Alumni have collectively won over twenty-one Emmy Awards: Jon Else (BA 1968) for cinematography; Andrew Schneider (BA 1973) for screenwriting; Linda Schacht (BA 1966, MA 1981), two for broadcast journalism; Kathy Baker (BA 1977), three for acting; Ken Milnes (BS 1977), four for broadcasting technology; and Leroy Sievers (BA), twelve for production.

Alumni have acted in classic television series that are still broadcast on TV today. Karen Grassle (BA 1965) played the mother Caroline Ingalls in Little House on the Prairie, a television series about the pioneer days of America's frontier past. Jerry Mathers (BA 1974) starred in Leave it to Beaver as the title character set in 1950's suburbia. Roxann Dawson (BA 1980) portrayed B'Elanna Torres on Star Trek: Voyager , a television series about the distant future in outer space (the "final frontier").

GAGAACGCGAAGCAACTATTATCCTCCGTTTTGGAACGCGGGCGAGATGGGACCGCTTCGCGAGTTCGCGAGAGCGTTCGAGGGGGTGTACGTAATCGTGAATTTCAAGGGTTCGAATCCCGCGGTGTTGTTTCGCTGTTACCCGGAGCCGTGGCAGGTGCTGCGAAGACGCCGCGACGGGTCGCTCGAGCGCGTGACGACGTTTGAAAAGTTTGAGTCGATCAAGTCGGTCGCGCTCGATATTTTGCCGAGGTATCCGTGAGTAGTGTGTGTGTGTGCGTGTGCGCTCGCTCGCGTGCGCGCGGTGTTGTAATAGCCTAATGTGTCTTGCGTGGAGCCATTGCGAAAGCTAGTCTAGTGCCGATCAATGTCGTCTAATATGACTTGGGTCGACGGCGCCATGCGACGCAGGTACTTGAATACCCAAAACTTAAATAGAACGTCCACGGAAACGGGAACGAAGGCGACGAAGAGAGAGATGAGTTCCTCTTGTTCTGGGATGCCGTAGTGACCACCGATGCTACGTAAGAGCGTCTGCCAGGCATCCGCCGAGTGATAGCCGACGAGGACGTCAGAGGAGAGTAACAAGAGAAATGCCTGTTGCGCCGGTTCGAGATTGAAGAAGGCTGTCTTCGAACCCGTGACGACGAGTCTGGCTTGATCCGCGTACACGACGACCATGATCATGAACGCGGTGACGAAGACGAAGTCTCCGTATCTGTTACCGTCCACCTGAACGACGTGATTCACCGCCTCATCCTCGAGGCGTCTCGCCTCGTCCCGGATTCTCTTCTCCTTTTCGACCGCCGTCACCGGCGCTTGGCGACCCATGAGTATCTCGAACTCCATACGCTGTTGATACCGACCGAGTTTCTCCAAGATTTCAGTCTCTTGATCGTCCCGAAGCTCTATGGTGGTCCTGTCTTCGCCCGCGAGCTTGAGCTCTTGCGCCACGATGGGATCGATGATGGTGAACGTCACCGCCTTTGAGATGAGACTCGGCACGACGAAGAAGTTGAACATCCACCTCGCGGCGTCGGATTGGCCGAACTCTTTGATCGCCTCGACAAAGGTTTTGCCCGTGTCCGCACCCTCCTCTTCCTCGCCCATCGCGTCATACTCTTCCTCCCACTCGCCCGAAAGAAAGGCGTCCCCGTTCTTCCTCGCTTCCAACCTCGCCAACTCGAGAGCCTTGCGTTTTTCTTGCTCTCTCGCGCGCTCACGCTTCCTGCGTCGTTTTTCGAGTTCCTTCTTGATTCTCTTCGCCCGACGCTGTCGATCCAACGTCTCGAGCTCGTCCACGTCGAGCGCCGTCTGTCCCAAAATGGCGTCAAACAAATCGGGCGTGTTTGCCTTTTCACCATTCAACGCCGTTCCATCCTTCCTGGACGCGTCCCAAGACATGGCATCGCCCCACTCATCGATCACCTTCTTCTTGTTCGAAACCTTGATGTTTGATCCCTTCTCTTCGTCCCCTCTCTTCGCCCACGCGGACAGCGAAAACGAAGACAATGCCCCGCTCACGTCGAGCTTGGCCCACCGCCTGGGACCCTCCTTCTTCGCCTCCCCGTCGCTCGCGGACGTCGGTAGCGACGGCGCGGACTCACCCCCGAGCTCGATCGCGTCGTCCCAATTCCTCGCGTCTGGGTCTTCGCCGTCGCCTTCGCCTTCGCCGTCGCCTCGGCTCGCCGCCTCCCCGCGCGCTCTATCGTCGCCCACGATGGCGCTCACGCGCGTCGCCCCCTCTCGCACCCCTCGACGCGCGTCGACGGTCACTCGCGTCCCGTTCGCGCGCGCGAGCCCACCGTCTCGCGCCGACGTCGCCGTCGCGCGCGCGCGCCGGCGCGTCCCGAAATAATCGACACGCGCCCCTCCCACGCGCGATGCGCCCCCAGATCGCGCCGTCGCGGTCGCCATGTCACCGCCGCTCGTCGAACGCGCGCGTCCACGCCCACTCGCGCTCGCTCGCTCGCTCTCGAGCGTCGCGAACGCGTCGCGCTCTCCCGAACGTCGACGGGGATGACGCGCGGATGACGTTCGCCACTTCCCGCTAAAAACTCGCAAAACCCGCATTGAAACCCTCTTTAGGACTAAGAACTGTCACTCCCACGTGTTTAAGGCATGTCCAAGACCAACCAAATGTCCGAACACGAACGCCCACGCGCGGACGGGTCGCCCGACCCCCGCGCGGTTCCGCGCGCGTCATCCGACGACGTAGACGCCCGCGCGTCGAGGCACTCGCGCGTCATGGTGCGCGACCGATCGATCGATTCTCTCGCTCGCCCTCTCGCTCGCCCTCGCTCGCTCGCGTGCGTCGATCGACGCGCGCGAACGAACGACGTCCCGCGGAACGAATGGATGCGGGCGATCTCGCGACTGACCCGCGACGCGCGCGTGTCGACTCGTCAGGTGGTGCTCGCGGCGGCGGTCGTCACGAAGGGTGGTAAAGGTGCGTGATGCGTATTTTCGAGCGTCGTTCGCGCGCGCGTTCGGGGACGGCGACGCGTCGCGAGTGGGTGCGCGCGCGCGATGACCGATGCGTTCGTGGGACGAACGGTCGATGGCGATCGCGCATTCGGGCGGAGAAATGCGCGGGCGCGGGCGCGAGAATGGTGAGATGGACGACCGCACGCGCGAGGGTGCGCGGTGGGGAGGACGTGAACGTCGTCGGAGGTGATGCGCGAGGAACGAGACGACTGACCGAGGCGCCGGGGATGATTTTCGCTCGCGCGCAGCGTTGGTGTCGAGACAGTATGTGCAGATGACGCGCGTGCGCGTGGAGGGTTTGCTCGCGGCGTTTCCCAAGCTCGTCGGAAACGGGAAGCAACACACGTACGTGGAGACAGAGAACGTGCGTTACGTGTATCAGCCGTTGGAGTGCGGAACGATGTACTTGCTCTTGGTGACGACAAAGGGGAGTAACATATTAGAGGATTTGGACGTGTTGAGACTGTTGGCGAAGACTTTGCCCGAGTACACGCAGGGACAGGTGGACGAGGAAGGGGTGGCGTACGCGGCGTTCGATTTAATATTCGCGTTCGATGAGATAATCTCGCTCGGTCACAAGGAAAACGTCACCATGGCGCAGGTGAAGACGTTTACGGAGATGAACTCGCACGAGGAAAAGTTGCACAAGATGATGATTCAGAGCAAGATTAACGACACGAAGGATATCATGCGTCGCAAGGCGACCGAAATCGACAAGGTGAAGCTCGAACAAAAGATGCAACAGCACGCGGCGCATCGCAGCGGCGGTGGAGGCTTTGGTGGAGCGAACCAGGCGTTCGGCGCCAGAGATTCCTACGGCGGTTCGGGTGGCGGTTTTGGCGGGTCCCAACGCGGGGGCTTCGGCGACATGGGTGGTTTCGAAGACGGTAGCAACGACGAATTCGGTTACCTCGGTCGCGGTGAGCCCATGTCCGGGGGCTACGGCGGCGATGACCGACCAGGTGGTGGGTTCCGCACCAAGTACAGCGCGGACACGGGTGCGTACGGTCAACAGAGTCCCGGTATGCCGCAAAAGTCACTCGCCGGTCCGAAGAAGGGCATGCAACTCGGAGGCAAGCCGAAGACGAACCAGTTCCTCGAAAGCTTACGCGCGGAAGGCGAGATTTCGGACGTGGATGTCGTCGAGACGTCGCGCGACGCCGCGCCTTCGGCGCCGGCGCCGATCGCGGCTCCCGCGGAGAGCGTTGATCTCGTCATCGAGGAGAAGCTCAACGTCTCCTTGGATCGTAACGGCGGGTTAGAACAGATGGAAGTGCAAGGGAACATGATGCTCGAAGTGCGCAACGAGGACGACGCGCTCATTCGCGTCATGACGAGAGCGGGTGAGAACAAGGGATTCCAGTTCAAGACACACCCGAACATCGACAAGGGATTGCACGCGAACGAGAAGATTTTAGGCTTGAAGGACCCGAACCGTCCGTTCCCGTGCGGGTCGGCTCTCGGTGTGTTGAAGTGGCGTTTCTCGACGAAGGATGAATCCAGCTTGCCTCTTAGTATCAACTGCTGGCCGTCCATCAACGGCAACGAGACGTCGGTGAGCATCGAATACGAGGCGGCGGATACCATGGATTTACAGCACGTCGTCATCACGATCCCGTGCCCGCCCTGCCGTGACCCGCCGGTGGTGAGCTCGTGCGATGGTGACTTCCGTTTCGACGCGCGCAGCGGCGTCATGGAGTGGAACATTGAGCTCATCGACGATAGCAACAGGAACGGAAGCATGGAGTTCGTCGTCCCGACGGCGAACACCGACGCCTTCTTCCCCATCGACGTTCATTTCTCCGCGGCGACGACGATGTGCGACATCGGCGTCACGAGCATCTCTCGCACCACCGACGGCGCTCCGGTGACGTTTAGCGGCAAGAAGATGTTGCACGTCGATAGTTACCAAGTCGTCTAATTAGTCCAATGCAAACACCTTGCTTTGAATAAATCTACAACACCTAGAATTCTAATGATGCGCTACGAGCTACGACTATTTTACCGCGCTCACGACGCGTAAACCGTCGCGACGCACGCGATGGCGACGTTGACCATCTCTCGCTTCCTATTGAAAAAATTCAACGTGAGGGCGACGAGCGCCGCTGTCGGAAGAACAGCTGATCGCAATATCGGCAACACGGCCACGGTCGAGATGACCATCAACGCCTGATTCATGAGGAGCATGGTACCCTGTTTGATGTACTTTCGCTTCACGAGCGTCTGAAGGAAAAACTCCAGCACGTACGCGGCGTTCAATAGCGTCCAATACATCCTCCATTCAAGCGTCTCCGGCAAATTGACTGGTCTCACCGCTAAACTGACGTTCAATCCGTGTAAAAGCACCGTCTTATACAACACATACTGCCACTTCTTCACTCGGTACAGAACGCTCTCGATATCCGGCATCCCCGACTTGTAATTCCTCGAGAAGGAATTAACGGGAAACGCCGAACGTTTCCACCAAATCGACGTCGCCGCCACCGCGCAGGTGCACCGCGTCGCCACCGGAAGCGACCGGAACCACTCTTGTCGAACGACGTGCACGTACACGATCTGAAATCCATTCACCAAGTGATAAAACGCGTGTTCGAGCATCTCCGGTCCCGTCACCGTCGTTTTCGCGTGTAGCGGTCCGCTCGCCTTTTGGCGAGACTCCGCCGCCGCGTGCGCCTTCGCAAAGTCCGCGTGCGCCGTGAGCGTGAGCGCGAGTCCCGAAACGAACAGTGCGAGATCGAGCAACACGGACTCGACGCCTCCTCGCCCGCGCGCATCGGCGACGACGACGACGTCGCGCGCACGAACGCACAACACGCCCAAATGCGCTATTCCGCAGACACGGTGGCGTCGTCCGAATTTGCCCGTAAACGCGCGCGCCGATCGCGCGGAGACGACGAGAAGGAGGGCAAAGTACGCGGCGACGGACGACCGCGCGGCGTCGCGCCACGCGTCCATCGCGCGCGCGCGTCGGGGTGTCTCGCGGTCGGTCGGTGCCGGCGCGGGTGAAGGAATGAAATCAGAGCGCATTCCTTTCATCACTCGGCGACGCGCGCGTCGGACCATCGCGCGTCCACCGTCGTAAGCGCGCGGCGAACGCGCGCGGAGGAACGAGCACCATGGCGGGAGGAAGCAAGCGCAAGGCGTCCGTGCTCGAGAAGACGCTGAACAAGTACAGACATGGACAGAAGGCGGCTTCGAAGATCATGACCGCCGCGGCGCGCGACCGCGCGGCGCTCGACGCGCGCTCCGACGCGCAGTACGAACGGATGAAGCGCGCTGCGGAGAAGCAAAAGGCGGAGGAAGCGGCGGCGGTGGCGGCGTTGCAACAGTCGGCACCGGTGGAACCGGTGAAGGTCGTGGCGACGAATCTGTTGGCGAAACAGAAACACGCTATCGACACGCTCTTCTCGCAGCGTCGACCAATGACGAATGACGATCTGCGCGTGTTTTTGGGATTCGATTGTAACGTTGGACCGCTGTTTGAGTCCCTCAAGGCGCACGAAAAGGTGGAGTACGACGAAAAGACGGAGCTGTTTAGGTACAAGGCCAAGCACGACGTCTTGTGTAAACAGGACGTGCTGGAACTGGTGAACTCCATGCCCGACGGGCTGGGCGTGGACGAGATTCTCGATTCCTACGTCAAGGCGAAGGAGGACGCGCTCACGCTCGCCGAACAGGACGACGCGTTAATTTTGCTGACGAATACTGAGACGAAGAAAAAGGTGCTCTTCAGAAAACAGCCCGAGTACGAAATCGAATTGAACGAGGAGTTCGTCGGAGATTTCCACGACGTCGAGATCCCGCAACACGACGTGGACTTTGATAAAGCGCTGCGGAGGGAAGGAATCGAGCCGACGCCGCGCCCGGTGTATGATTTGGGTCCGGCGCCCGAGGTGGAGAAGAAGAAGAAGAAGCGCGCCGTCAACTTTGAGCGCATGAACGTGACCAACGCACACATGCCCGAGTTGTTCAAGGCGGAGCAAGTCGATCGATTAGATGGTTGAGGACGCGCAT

Alumni have written novels and screenplays that have attracted Oscar-caliber talent. Irving Stone (BA 1923) wrote the novel Lust for Life which was later made into an Academy Award-winning film of the same name starring Kirk Douglas as Vincent van Gogh. Stone also wrote The Agony and the Ecstasy , which was later made into a film of the same name starring Oscar winner Charleton Heston as Michelangelo. Mona Simpson (BA 1979) wrote the novel Anywhere But Here, which was later made into a film of the same name starring Oscar-winning actress Susan Sarandon. Terry McMillan (BA 1986) wrote How Stella Got Her Groove Back, which was later made into a film of the same name starring Oscar-nominated actress Angela Bassett. Randi Mayem Singer (BA 1979) wrote the screenplay for Mrs. Doubtfire, which starred Oscar winning actor Robin Williams and Oscar winning actress Sally Field. Audrey Wells (BA 1981) wrote the screenplay The Truth About Cats & Dogs, which starred Oscar-nominated actress Uma Thurman. James Schamus (BA 1982, MA 1987, PhD 2003) has collaborated on screenplays with Oscar winning director Ang Lee on the Academy Award winning movies Crouching Tiger, Hidden Dragon and Brokeback Mountain.